Science: Update

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A CARDBOARD can for fizzy drinks has been created by a team of British researchers who claim it is a breakthrough in recycling technology. It is the first time anyone has created a cardboard container strong enough to hold a carbonated beverage. This week's New Scientist reports that Richard Freeman, of Scientific Generics, in Cambridge, made the can with four layers of thin cardboard, with seams staggered for strength. An aluminium membrane is sprayed inside to make it airtight; the ends are plugged with shallow cones pointing outwards, one of which can be removed to convert the can into a beaker.

A SINGLE gene could be the switch that determines the left- and right- hand symmetry in vertebrates - animals with backbones. Although we are nearly symmetrical on the outside, the inside of our bodies is asymmetrical. Our hearts are on are left and our intestines loop and coil in an asymmetrical pattern. Scientists have puzzled over what causes this internal asymmetry during the development of the vertebrate embryo. Now, in a paper in Nature, they think they have found a gene called Pitx2 that alters the position of organs and the direction of body rotation in the embryos of chicks and frogs. Changes in Pitx2 also affect the asymmetrical development of mice, so it is almost certainly involved in human development as well.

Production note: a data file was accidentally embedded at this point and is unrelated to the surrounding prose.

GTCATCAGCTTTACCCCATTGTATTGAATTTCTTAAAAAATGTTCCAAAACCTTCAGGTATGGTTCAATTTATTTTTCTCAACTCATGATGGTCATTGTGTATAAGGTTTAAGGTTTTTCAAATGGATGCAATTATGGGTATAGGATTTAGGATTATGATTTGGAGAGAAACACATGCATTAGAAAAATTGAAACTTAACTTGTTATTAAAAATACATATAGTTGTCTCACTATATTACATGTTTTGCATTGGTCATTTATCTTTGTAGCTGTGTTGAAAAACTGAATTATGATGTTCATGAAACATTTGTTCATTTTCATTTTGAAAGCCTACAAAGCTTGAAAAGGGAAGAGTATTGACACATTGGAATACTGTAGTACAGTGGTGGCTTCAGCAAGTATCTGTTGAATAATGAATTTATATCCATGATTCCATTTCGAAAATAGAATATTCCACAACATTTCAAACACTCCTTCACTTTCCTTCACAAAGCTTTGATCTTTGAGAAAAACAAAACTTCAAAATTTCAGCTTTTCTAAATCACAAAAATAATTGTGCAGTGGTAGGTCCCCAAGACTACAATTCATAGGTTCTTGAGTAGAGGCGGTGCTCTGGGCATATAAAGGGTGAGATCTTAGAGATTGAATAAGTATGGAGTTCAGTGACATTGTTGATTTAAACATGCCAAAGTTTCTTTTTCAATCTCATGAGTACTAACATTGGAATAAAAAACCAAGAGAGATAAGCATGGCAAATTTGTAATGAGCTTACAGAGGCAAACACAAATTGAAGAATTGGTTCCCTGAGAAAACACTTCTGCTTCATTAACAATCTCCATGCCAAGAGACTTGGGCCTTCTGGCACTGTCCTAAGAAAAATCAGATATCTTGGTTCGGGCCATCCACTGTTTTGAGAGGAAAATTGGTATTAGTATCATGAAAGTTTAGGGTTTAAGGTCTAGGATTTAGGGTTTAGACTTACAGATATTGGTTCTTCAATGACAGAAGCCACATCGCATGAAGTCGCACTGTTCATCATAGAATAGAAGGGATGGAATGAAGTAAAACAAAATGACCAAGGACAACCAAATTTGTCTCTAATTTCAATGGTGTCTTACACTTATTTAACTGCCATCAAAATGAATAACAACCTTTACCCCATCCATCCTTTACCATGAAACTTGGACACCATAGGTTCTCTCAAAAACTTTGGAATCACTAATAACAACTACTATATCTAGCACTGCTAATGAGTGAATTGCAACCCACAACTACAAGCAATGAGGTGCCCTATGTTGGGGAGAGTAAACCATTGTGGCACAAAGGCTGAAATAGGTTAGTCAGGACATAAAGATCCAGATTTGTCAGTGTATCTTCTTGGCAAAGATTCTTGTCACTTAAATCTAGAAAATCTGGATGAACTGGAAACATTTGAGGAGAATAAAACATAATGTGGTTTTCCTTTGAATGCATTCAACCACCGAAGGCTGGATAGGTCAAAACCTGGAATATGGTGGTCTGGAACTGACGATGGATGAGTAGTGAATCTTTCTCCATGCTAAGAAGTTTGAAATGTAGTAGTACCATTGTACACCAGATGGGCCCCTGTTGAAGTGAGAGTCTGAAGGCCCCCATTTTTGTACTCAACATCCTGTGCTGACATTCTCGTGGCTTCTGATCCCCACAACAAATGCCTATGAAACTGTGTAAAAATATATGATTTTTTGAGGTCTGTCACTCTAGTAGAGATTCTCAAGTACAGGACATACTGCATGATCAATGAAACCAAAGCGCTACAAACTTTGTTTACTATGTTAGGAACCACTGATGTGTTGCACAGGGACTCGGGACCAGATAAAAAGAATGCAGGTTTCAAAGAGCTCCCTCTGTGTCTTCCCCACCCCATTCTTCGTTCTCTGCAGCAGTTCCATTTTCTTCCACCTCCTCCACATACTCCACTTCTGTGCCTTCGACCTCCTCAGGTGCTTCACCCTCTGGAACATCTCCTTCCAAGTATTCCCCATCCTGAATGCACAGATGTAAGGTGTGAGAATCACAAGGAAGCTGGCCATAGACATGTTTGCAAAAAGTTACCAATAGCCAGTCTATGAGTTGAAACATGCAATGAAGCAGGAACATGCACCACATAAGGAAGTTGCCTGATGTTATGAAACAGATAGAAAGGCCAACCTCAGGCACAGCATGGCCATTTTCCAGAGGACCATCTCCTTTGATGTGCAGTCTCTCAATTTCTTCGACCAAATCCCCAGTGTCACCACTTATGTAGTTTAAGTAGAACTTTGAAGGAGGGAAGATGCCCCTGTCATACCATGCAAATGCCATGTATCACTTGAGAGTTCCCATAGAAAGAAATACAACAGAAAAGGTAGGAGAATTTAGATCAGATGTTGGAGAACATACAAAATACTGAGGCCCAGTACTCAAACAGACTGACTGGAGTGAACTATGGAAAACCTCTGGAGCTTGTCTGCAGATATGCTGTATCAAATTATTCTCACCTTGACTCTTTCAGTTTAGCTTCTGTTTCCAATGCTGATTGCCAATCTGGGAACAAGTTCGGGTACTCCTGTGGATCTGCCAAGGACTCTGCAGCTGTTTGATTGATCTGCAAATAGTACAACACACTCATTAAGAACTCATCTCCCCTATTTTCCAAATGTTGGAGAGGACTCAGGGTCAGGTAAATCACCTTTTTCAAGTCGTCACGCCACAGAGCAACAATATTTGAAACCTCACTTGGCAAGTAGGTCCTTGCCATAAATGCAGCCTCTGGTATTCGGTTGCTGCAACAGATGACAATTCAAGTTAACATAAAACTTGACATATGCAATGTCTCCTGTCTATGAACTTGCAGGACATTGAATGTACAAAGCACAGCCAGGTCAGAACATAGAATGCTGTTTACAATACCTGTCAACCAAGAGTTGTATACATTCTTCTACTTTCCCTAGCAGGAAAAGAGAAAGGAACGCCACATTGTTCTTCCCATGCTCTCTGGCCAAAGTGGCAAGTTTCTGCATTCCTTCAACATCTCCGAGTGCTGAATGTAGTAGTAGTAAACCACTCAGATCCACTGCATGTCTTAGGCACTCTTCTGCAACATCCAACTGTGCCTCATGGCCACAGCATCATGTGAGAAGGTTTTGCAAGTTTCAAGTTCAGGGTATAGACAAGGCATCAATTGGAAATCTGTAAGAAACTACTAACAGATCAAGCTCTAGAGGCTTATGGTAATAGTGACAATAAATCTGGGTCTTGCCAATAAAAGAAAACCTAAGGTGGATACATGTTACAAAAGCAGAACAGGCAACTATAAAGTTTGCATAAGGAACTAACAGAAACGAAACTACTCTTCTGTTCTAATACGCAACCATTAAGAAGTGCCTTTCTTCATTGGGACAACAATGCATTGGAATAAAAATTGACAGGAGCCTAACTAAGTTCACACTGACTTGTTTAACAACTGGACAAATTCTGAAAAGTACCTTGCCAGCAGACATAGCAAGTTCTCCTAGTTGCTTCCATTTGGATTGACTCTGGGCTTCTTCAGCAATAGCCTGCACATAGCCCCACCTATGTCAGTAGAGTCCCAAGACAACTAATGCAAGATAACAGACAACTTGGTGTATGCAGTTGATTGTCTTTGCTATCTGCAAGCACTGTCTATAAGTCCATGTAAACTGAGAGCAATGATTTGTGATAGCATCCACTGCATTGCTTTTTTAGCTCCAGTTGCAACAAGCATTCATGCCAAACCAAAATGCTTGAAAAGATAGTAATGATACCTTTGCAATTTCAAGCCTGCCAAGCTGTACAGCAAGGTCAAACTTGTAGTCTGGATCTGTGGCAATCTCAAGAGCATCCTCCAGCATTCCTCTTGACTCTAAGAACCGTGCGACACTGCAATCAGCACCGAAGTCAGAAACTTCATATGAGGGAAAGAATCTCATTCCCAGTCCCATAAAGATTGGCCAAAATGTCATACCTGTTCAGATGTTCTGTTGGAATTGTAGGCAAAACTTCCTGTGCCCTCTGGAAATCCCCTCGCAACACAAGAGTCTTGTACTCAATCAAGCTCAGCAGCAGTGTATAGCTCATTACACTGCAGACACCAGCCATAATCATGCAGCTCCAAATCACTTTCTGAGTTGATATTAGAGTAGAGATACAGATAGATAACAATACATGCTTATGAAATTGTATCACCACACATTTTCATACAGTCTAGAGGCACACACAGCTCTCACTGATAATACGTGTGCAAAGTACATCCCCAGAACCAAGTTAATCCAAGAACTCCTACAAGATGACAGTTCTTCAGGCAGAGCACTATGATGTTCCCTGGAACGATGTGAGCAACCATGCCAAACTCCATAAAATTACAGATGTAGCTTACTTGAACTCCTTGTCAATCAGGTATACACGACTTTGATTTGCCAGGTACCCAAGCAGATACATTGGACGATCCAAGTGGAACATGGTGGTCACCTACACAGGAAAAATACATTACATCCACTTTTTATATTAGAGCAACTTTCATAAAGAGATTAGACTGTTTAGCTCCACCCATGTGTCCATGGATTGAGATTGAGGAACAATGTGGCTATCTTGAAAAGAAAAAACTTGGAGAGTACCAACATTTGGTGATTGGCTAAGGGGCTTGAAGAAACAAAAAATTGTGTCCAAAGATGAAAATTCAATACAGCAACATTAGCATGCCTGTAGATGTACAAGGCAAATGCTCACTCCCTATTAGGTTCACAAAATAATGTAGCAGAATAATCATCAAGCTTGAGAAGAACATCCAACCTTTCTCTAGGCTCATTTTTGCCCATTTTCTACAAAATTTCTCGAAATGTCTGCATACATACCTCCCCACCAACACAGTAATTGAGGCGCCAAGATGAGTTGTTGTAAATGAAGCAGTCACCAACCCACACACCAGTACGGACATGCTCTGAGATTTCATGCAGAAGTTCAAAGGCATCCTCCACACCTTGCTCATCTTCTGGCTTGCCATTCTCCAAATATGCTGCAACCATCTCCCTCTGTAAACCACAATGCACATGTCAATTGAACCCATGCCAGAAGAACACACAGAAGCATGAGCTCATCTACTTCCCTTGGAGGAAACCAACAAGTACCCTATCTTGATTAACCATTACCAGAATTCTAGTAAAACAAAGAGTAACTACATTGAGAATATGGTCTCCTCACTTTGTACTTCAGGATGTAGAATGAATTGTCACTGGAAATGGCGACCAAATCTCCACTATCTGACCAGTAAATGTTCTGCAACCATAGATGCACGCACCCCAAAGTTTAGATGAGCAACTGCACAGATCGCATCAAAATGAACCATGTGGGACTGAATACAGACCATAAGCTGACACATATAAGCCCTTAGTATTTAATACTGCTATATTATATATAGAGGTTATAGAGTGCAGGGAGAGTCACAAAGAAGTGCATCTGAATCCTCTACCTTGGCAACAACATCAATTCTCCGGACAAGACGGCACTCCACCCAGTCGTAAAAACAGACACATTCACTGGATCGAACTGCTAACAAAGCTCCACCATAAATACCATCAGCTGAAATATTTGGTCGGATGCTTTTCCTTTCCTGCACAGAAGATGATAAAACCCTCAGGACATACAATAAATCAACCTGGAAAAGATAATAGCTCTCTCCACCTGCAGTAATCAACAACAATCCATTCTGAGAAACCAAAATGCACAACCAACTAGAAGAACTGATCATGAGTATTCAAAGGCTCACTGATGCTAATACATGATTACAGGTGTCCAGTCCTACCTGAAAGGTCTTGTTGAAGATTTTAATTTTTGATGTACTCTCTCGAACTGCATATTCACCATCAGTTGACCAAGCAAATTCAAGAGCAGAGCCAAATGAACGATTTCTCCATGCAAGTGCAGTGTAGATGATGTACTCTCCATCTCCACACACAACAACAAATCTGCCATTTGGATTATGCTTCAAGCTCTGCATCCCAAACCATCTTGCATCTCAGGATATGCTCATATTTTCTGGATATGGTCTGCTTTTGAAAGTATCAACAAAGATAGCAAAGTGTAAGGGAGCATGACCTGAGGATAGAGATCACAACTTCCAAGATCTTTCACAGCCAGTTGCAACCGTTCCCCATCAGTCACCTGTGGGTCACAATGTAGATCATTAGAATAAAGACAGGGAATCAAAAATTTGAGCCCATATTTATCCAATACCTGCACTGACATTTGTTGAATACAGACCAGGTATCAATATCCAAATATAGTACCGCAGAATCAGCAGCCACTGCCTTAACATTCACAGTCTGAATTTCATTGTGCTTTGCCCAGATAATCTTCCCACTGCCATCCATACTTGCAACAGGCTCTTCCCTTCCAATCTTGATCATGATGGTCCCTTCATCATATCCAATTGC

A MAN from Seattle has become the first person to sue under a new law in the United States to stem the proliferation of unsolicited e-mail messages - "spam". Adam Engst, an author of computer books, filed the suit against WorldTouch Network, a Los Angeles company, for allegedly sending him more than 100 unsolicited e-mails since the Washington state law came into effect on 11 June. Victims of spam attacks in Britain have no such recourse to the law - yet.

The Government is to fund a multi-million-pound research ship for oceanographic studies. The Ministry of Agriculture, Fisheries and Food said the vessel, to be delivered by 2002, will conduct long-term research into fisheries and the environmental needs of the next century. Negotiations are under way to sign up a team of marine consultants to advise on buying the ship, which will be based at the Centre of Environmental Fisheries and Aquaculture Sciences in Lowestoft. A key area of research for the vessel will be gathering data on fish stocks, water quality, the safety of seafood and studies into fish biology and ocean circulation.

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